[QODLink]
Talk to Al Jazeera
Yusuf Raza Gilani
The prime minister of Pakistan discusses contempt charges, relations with the US and the country's powerful military.
Last Modified: 11 Feb 2012 10:15

The number of problems facing Pakistan and its leadership are - even under normal circumstances - daunting: 177 million people, 60 per cent of them living on less than $2-a-day, with child labour a common sight.

Add to that a leadership challenged by the domestic Taliban, frequent drone attacks by the Americans, floods and other natural catastrophes and a powerful military and intelligence establishment that is guarding its power.

Yusuf Raza Gilani, Pakistan's prime minister, stands at the centre of it all. Now the country's Supreme Court is demanding that he push for a corruption case against Asif Ali Zardari, Pakistan's president, or else be charged with contempt.

The contempt accusation arises from Gilani and his advisors ignoring court orders to ask Swiss authorities to reopen corruption cases against Zardari.

There are fears that the case, which has raised tensions between Pakistan's civilian leaders and the court and which could eventually see Gilani jailed, could drag on and risk paralysing the government.

This week, Talk to Al Jazeera sits down with Gilani to discuss, among other things, the Supreme Court's demands, Pakistan's relationship with the US and neighbouring Afghanistan and the balance of power between the country's civilian government and its military.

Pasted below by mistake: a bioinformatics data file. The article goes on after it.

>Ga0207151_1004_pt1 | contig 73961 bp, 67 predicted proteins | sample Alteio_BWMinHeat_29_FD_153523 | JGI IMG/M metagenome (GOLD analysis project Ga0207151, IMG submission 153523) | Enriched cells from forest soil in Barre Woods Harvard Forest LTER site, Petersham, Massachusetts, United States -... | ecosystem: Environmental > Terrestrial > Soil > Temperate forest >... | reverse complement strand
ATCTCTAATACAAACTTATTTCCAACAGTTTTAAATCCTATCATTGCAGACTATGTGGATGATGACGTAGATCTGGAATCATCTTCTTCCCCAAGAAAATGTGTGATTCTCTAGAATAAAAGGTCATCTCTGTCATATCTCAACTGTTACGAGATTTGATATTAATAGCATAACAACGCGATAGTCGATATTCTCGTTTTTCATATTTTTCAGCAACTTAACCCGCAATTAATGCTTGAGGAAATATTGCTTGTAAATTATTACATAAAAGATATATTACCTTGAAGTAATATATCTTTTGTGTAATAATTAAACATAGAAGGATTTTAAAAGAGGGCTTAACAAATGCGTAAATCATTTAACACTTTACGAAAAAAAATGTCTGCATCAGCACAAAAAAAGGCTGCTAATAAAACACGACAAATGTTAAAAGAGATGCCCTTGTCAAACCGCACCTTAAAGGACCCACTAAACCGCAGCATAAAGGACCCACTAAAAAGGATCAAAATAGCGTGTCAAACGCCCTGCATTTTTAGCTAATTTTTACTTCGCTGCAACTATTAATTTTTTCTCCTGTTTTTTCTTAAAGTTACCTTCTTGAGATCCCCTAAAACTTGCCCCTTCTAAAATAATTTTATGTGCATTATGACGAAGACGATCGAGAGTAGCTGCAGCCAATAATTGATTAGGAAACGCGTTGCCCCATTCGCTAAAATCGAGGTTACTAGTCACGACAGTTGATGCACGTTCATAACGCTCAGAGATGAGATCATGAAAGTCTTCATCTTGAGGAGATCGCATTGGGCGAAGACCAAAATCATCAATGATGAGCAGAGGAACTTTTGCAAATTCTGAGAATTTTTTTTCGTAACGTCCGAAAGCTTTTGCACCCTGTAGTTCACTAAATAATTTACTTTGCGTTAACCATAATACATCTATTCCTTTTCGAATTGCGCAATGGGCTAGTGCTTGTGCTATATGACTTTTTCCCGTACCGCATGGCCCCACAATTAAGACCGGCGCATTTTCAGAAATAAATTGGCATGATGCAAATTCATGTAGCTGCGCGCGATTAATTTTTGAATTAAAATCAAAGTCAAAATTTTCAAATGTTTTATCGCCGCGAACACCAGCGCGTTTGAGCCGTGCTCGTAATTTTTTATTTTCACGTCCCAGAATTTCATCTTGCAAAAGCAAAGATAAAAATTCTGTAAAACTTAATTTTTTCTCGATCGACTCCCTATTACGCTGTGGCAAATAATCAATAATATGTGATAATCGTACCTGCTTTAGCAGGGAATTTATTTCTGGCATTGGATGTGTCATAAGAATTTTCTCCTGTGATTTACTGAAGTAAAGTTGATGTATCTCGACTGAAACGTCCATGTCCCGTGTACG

Source:
Al Jazeera
Topics in this article
People
Country
Organisation
Featured on Al Jazeera
Swathes of the British electorate continue to show discontent with all things European, including immigration.
Astronomers have captured images of primordial galaxies that helped light up the cosmos after the Big Bang.
Critics assail British photographer's portrayal of indigenous people, but he says he's highlighting their plight.
As Western stars re-release 1980s charity hit, many Africans say it's a demeaning relic that can do more harm than good.
Featured
No one convicted after 58 people gunned down in cold blood in 2009 in the country's worst political mass killing.
While hosting the World Internet Conference, China tries Tiananmen activist for leaking 'state secrets' to US website.
Once staunchly anti-immigrant, some observers say the conservative US state could lead the way in documenting migrants.
NGOs say women without formal documentation are being imprisoned after giving birth in Malaysia.
Public stripping and assault of woman and rival protests thereafter highlight Kenya's gender-relations divide.